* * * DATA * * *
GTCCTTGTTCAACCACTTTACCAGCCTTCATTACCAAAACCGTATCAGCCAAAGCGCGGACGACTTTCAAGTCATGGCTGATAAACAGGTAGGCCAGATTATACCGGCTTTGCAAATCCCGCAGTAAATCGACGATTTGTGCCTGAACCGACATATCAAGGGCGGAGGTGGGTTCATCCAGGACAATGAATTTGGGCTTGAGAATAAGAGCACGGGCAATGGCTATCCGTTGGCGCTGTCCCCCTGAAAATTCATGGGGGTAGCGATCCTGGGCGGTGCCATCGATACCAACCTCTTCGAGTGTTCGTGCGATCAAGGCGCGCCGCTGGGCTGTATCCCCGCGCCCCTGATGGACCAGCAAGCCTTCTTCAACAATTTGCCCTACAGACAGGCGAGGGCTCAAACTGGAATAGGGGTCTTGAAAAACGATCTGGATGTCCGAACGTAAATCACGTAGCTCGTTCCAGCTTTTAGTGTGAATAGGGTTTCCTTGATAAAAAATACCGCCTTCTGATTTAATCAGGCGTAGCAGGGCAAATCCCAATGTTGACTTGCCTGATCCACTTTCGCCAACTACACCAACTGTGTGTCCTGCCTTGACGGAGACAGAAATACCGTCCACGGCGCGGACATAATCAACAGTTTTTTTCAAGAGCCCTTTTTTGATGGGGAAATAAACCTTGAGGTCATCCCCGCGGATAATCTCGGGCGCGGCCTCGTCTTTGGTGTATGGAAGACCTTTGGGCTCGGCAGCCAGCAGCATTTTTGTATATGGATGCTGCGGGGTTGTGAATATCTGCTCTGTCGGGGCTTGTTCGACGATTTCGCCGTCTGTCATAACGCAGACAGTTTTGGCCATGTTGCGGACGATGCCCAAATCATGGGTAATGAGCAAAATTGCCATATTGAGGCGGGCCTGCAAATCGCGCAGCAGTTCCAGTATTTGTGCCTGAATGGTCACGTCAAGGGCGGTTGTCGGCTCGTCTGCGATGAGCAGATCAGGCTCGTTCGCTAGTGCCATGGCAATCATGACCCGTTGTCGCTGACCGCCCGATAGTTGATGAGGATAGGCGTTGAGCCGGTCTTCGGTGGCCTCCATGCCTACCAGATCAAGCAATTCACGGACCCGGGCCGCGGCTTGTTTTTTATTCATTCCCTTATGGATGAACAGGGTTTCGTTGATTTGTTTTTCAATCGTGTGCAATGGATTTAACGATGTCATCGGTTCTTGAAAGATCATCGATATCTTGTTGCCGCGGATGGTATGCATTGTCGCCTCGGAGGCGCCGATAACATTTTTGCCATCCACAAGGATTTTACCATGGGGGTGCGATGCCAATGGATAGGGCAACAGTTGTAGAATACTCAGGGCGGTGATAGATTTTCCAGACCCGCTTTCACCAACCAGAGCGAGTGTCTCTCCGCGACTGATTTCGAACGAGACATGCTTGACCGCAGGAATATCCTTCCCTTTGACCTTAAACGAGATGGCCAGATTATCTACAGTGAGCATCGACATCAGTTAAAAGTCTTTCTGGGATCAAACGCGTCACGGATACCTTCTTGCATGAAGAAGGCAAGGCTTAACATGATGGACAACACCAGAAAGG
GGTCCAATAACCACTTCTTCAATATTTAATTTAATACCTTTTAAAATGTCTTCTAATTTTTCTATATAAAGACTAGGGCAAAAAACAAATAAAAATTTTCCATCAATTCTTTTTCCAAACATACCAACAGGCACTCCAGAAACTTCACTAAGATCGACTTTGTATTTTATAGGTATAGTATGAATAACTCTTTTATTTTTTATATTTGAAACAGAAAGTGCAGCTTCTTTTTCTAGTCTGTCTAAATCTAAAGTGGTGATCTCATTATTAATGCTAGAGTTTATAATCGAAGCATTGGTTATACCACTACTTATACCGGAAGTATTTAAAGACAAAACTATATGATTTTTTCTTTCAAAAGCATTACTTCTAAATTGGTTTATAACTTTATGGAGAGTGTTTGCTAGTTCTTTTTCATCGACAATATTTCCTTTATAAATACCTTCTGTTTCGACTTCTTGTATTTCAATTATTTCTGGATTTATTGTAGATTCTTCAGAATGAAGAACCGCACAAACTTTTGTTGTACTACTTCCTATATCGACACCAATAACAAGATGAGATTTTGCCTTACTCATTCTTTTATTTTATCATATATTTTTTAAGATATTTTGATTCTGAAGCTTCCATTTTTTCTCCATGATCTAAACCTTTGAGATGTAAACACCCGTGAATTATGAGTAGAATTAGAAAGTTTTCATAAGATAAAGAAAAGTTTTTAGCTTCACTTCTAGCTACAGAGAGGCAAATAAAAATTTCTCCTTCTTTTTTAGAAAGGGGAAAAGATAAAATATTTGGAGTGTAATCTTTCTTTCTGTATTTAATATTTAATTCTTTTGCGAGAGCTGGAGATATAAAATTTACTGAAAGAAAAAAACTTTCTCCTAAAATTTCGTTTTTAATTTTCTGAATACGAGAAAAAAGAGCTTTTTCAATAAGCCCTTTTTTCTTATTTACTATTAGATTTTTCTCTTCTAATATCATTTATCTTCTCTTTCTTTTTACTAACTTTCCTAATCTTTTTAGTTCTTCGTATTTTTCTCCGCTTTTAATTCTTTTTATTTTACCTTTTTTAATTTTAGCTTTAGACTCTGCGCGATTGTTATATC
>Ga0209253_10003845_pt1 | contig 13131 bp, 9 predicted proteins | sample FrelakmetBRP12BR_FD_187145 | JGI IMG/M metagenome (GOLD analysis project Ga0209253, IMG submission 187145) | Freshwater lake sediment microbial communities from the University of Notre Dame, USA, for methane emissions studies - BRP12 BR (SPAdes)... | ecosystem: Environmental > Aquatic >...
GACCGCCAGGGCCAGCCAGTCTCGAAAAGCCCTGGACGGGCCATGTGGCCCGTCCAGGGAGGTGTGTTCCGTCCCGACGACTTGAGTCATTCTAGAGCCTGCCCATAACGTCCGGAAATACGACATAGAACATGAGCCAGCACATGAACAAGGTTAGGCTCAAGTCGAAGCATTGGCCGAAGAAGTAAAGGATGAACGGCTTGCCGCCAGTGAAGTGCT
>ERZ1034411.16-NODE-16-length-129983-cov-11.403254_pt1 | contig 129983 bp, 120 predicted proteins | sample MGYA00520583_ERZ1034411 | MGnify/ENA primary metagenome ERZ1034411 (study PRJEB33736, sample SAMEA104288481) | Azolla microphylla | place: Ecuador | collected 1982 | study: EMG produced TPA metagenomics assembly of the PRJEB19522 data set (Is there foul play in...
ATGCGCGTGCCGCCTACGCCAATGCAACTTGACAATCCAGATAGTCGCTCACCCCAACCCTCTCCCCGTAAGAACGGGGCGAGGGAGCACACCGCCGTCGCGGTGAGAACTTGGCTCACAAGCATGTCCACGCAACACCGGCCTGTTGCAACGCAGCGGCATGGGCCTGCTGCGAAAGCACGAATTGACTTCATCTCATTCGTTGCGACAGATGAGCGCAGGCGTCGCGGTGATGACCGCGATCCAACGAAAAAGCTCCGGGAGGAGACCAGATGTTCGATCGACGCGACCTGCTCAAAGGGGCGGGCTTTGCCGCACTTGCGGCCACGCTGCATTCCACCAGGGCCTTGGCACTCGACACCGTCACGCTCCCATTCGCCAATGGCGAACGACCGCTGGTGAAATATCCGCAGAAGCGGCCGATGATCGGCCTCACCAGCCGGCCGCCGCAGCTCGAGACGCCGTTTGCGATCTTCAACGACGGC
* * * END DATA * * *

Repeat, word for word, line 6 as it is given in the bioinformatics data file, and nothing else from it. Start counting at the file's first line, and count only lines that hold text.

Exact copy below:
ATGCGCGTGCCGCCTACGCCAATGCAACTTGACAATCCAGATAGTCGCTCACCCCAACCCTCTCCCCGTAAGAACGGGGCGAGGGAGCACACCGCCGTCGCGGTGAGAACTTGGCTCACAAGCATGTCCACGCAACACCGGCCTGTTGCAACGCAGCGGCATGGGCCTGCTGCGAAAGCACGAATTGACTTCATCTCATTCGTTGCGACAGATGAGCGCAGGCGTCGCGGTGATGACCGCGATCCAACGAAAAAGCTCCGGGAGGAGACCAGATGTTCGATCGACGCGACCTGCTCAAAGGGGCGGGCTTTGCCGCACTTGCGGCCACGCTGCATTCCACCAGGGCCTTGGCACTCGACACCGTCACGCTCCCATTCGCCAATGGCGAACGACCGCTGGTGAAATATCCGCAGAAGCGGCCGATGATCGGCCTCACCAGCCGGCCGCCGCAGCTCGAGACGCCGTTTGCGATCTTCAACGACGGC